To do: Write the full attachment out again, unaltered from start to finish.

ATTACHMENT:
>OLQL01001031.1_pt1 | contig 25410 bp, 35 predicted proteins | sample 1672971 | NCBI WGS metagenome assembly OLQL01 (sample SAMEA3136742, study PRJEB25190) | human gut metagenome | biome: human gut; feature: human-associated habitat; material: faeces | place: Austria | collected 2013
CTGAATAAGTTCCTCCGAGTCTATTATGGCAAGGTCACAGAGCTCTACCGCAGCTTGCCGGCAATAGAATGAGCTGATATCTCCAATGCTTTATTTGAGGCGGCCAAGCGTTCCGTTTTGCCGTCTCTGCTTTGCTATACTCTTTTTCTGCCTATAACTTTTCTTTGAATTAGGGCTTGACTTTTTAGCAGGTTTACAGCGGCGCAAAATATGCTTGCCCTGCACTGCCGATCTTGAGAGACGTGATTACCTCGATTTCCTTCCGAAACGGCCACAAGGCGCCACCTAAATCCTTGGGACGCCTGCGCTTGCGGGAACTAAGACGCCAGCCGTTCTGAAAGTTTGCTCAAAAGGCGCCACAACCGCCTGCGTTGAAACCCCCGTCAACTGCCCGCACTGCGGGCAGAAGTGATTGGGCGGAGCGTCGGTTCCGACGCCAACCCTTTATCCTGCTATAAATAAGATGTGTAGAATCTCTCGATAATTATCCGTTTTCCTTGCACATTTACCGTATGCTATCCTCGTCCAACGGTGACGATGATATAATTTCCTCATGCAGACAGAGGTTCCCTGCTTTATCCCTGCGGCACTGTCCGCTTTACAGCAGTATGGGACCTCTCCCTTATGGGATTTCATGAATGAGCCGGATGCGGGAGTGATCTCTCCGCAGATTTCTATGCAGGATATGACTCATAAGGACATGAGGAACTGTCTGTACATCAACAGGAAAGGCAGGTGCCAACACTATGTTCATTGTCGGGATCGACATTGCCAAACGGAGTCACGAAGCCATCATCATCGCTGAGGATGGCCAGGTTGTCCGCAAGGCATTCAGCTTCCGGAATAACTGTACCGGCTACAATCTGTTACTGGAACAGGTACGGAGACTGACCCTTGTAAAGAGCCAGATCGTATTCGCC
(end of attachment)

>OLQL01001031.1_pt1 | contig 25410 bp, 35 predicted proteins | sample 1672971 | NCBI WGS metagenome assembly OLQL01 (sample SAMEA3136742, study PRJEB25190) | human gut metagenome | biome: human gut; feature: human-associated habitat; material: faeces | place: Austria | collected 2013
CTGAATAAGTTCCTCCGAGTCTATTATGGCAAGGTCACAGAGCTCTACCGCAGCTTGCCGGCAATAGAATGAGCTGATATCTCCAATGCTTTATTTGAGGCGGCCAAGCGTTCCGTTTTGCCGTCTCTGCTTTGCTATACTCTTTTTCTGCCTATAACTTTTCTTTGAATTAGGGCTTGACTTTTTAGCAGGTTTACAGCGGCGCAAAATATGCTTGCCCTGCACTGCCGATCTTGAGAGACGTGATTACCTCGATTTCCTTCCGAAACGGCCACAAGGCGCCACCTAAATCCTTGGGACGCCTGCGCTTGCGGGAACTAAGACGCCAGCCGTTCTGAAAGTTTGCTCAAAAGGCGCCACAACCGCCTGCGTTGAAACCCCCGTCAACTGCCCGCACTGCGGGCAGAAGTGATTGGGCGGAGCGTCGGTTCCGACGCCAACCCTTTATCCTGCTATAAATAAGATGTGTAGAATCTCTCGATAATTATCCGTTTTCCTTGCACATTTACCGTATGCTATCCTCGTCCAACGGTGACGATGATATAATTTCCTCATGCAGACAGAGGTTCCCTGCTTTATCCCTGCGGCACTGTCCGCTTTACAGCAGTATGGGACCTCTCCCTTATGGGATTTCATGAATGAGCCGGATGCGGGAGTGATCTCTCCGCAGATTTCTATGCAGGATATGACTCATAAGGACATGAGGAACTGTCTGTACATCAACAGGAAAGGCAGGTGCCAACACTATGTTCATTGTCGGGATCGACATTGCCAAACGGAGTCACGAAGCCATCATCATCGCTGAGGATGGCCAGGTTGTCCGCAAGGCATTCAGCTTCCGGAATAACTGTACCGGCTACAATCTGTTACTGGAACAGGTACGGAGACTGACCCTTGTAAAGAGCCAGATCGTATTCGCC